Is inheritance included in divorce?

Originally published on 26th January 2022 at 4:36 PM
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We often get asked questions relating to divorce and inheritance, such as ‘what happens if I inherit assets when I am going through a divorce or if I am already divorced? Is my ex entitled to any of it?’.

The topic of inheritance and divorce can be quite complex, and we shall try to simplify inheritance on divorce in this blog, as understandably this topic is very important to many people.

Inheritance refers to assets such as property, savings, belongings (essentially anything representing monetary value), which constitute a person’s estate, being ‘left’ to a group or sole individual, once they are deceased.

Any debt accrued by the deceased would be recoverable from their estate and is therefore not ‘heritable’. We have outlined the divorce process below, and where a financial order and inheritance in divorce proceedings are relevant.

*Note: All references to divorce below, apply equally to dissolution

The divorce process:

We’ve written a full guide on the divorce process which will provide you with more information; here is an overview below:

  • Step one : You will need to submit either a joint or sole application for divorce. The court will check this and if satisfied with the information you have provided, will issue your divorce application. Once issued, the mandatory 20-week reflection period begins and if you’ve applied solely, a copy of your divorce application is sent to your ex.
  • Step two : You must wait for the 20-week reflection period to elapse before progressing further. This period has been built into the divorce process to enable couples to adjust to the news and to make any financial or children arrangements.
  • Step three : Once the 20-week reflection period has elapsed, and if you have applied jointly or if your ex has responded (for sole applications), you’ll be able to apply for conditional order, which is the middle stage of the divorce process.
  • The court reviews your application and if satisfied that you can get divorced in England & Wales and all the information you have provided is correct, then the court will provide your 'certificate of entitlement'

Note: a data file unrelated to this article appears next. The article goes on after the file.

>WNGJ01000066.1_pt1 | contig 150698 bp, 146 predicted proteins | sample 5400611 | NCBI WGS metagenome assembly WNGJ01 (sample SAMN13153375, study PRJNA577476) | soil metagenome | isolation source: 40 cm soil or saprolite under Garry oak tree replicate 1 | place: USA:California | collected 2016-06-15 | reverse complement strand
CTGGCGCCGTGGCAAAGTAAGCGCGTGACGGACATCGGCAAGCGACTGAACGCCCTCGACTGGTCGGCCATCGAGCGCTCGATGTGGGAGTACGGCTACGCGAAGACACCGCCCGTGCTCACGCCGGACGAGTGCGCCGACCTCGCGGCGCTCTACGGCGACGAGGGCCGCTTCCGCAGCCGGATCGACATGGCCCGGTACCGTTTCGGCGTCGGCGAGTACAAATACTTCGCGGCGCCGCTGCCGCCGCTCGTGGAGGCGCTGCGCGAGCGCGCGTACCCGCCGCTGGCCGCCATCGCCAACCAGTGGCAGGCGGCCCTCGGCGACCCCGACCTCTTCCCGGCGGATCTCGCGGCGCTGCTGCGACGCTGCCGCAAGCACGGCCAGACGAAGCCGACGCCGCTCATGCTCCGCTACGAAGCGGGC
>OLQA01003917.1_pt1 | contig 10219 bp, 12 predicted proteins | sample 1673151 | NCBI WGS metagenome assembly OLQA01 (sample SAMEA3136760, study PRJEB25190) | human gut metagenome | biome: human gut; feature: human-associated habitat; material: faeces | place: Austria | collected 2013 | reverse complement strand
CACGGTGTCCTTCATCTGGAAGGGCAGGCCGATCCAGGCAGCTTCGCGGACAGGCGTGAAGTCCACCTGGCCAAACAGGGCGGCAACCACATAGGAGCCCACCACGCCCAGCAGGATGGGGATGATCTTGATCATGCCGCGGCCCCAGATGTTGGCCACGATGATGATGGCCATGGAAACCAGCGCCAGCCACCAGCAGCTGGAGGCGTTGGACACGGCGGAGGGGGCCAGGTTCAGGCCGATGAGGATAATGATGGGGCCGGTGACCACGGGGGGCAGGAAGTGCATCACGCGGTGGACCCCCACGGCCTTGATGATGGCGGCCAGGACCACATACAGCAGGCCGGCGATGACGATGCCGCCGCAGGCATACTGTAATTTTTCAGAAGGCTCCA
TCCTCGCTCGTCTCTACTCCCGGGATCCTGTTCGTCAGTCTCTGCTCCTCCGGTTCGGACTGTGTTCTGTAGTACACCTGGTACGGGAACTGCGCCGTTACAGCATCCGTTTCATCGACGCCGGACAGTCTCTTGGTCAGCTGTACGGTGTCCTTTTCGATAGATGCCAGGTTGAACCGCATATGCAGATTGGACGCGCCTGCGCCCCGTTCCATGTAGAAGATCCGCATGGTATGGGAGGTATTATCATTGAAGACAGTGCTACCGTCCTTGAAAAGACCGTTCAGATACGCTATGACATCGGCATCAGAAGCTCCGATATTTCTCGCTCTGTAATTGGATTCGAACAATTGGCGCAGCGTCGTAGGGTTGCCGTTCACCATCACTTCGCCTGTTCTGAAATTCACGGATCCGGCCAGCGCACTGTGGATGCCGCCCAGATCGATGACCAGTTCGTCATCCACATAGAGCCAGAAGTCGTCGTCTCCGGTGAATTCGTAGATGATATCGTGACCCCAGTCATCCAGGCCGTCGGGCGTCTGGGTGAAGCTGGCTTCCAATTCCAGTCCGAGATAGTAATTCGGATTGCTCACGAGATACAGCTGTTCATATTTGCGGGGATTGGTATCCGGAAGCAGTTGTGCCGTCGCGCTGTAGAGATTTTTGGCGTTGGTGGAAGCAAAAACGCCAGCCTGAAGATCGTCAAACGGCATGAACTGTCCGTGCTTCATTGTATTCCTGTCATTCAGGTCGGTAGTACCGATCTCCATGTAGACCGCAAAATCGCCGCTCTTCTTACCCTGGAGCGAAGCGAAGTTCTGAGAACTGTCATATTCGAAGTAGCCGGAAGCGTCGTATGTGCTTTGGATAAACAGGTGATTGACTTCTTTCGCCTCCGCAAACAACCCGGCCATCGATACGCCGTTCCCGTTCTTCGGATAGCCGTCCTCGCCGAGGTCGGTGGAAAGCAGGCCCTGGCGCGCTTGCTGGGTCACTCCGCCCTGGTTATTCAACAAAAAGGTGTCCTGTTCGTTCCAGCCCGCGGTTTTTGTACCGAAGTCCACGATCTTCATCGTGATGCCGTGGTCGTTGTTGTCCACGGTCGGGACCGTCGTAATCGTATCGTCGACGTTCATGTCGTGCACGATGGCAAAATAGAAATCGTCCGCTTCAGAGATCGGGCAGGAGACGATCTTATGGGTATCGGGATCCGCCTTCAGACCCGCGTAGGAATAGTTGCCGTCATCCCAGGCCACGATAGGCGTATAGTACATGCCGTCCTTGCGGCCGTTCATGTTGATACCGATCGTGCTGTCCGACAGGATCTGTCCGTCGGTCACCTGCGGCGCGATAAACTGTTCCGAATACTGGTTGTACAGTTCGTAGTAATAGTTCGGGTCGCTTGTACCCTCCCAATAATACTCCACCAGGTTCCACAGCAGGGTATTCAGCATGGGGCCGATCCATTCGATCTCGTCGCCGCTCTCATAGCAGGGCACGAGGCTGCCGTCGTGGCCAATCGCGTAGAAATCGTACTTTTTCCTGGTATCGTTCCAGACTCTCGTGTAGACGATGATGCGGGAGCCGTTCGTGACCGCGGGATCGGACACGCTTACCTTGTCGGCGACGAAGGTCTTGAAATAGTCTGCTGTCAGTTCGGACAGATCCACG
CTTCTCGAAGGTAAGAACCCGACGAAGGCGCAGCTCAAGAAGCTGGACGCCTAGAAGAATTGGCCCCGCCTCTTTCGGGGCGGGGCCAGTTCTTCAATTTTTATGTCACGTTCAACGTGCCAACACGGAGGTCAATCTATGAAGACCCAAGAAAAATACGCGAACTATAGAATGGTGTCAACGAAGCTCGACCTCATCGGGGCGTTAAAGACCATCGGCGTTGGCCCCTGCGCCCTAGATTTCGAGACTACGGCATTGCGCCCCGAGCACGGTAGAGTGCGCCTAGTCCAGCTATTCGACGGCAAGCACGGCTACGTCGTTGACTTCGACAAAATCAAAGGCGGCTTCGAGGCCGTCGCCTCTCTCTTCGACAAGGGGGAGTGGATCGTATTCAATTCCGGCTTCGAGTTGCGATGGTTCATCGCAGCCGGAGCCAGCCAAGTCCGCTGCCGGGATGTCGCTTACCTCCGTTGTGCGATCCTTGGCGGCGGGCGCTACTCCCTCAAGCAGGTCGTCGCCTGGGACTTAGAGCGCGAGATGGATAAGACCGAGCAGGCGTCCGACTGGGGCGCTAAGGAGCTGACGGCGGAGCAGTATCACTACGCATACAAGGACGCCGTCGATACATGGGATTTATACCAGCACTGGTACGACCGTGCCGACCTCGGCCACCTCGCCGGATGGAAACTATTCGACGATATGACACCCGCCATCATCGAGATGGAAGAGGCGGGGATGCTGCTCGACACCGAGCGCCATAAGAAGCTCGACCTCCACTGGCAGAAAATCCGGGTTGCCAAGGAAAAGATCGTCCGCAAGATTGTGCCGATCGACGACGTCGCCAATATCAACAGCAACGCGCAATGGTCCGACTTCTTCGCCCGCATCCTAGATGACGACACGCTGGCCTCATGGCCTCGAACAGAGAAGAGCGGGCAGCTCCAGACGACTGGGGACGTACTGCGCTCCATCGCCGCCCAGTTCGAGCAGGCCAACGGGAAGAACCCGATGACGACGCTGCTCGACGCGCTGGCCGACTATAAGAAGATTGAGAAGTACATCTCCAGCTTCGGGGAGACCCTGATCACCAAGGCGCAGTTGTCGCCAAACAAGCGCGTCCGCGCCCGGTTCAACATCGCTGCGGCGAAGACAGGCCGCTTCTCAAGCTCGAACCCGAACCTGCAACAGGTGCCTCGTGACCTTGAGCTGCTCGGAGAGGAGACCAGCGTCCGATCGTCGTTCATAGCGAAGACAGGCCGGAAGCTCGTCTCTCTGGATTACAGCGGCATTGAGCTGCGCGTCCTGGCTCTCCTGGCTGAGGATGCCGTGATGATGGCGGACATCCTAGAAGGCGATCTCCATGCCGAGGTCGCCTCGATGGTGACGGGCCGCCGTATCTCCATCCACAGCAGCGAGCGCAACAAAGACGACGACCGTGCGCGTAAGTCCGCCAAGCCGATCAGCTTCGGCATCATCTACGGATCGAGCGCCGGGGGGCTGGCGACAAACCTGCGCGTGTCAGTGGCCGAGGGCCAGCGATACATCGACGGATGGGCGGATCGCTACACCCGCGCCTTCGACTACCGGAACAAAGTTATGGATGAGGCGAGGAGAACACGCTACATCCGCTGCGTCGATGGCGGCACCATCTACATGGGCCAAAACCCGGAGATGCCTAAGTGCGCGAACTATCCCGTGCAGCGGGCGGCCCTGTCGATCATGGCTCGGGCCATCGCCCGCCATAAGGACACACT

• Step four : Once this date has elapsed, providing the couple have agreed their financial claims they can submit a consent order, however, this is optional.
  • Step five : After the 6-week period has elapsed after the conditional order, you can apply for your final order. This was formerly known as the decree absolute and is the final stage of the process. Once granted (this takes 1-2 days), you will receive a final order certificate. It’s recommended to wait until the consent order has been sealed prior to this.

What happens to an inheritance when you divorce, will depend on if you have chosen to submit a consent order or apply for a financial remedy order at step four of the divorce process. We will outline implications for both below.

Is future inheritance considered in divorce settlement?

The starting point of any financial agreement is that the couple have to provide full disclosure of all their assets.

This means any inheritance received, or likely to be received in the foreseeable future, will need to be disclosed and discussed.

If the person who has received or is likely to receive inheritance after divorce and wants it excluded, then this is referred to as 'ring-fencing' .


When a Judge reviews your consent order, they take into consideration multiple factors including children’s welfare, length of marriage and contributions made. You can have a look at some other factors a Judge may consider when reviewing your financial settlement via the amicable agreement checker.